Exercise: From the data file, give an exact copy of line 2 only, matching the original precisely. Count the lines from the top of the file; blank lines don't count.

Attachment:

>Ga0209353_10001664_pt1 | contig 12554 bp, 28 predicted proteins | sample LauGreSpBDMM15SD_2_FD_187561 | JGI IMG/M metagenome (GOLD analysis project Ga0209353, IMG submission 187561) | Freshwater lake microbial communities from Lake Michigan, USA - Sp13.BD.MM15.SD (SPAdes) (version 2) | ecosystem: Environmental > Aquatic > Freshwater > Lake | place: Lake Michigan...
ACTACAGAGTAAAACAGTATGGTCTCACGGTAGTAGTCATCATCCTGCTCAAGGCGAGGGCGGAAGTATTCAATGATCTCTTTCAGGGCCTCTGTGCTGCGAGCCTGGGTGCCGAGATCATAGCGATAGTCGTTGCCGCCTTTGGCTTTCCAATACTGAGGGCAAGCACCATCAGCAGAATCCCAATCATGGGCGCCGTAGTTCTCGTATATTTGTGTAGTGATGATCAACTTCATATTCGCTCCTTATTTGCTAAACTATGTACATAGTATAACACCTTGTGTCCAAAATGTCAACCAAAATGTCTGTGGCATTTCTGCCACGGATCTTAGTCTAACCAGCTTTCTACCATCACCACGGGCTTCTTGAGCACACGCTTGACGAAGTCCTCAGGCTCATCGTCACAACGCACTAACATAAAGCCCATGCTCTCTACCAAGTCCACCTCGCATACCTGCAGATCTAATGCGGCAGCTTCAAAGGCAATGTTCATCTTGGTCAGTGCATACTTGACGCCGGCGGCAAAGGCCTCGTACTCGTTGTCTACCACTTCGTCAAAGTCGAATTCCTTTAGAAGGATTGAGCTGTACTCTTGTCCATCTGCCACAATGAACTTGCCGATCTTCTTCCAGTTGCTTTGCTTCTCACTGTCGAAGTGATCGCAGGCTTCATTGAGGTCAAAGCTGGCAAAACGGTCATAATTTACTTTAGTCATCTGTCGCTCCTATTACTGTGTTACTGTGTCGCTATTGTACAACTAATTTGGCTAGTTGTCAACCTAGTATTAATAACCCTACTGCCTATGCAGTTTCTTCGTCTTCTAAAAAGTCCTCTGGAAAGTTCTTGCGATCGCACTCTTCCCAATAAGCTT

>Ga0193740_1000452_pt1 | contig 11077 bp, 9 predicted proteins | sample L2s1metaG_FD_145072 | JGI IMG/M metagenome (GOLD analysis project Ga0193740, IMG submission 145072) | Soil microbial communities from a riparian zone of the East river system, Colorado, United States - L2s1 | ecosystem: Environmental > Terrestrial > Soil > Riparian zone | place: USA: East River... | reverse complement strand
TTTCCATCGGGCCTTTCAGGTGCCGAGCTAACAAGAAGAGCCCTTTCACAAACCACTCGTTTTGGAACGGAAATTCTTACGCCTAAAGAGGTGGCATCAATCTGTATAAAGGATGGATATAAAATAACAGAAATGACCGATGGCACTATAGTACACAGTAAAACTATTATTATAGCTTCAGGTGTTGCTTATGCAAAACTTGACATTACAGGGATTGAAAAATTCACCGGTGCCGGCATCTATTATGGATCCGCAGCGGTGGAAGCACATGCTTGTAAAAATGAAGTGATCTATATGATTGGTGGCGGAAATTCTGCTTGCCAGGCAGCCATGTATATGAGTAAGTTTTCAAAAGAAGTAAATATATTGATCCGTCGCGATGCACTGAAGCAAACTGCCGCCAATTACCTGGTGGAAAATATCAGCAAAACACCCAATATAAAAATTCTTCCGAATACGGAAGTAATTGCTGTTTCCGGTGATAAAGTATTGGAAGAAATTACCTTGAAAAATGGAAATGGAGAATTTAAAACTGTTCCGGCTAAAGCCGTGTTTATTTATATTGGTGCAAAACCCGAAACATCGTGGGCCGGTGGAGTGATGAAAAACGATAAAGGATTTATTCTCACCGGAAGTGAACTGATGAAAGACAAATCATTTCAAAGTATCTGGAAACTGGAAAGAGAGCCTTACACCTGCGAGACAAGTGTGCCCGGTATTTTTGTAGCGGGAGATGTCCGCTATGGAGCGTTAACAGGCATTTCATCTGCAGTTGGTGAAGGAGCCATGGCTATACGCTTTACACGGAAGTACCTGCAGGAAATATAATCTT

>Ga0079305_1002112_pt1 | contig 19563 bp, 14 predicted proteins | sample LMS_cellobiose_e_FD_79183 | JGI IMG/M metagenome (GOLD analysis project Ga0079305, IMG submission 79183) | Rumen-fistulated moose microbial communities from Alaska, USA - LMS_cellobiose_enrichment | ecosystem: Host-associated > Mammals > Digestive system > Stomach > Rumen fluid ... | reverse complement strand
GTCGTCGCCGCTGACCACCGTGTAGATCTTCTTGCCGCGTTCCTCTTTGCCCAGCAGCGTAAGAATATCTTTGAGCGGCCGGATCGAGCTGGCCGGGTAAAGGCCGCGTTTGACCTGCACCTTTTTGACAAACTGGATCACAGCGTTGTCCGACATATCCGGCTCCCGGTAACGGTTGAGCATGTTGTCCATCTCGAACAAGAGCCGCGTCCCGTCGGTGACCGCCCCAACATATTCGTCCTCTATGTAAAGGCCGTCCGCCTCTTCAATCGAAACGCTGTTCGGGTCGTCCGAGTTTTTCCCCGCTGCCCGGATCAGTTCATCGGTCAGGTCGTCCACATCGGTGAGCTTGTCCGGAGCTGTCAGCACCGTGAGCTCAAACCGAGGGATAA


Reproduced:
ACTACAGAGTAAAACAGTATGGTCTCACGGTAGTAGTCATCATCCTGCTCAAGGCGAGGGCGGAAGTATTCAATGATCTCTTTCAGGGCCTCTGTGCTGCGAGCCTGGGTGCCGAGATCATAGCGATAGTCGTTGCCGCCTTTGGCTTTCCAATACTGAGGGCAAGCACCATCAGCAGAATCCCAATCATGGGCGCCGTAGTTCTCGTATATTTGTGTAGTGATGATCAACTTCATATTCGCTCCTTATTTGCTAAACTATGTACATAGTATAACACCTTGTGTCCAAAATGTCAACCAAAATGTCTGTGGCATTTCTGCCACGGATCTTAGTCTAACCAGCTTTCTACCATCACCACGGGCTTCTTGAGCACACGCTTGACGAAGTCCTCAGGCTCATCGTCACAACGCACTAACATAAAGCCCATGCTCTCTACCAAGTCCACCTCGCATACCTGCAGATCTAATGCGGCAGCTTCAAAGGCAATGTTCATCTTGGTCAGTGCATACTTGACGCCGGCGGCAAAGGCCTCGTACTCGTTGTCTACCACTTCGTCAAAGTCGAATTCCTTTAGAAGGATTGAGCTGTACTCTTGTCCATCTGCCACAATGAACTTGCCGATCTTCTTCCAGTTGCTTTGCTTCTCACTGTCGAAGTGATCGCAGGCTTCATTGAGGTCAAAGCTGGCAAAACGGTCATAATTTACTTTAGTCATCTGTCGCTCCTATTACTGTGTTACTGTGTCGCTATTGTACAACTAATTTGGCTAGTTGTCAACCTAGTATTAATAACCCTACTGCCTATGCAGTTTCTTCGTCTTCTAAAAAGTCCTCTGGAAAGTTCTTGCGATCGCACTCTTCCCAATAAGCTT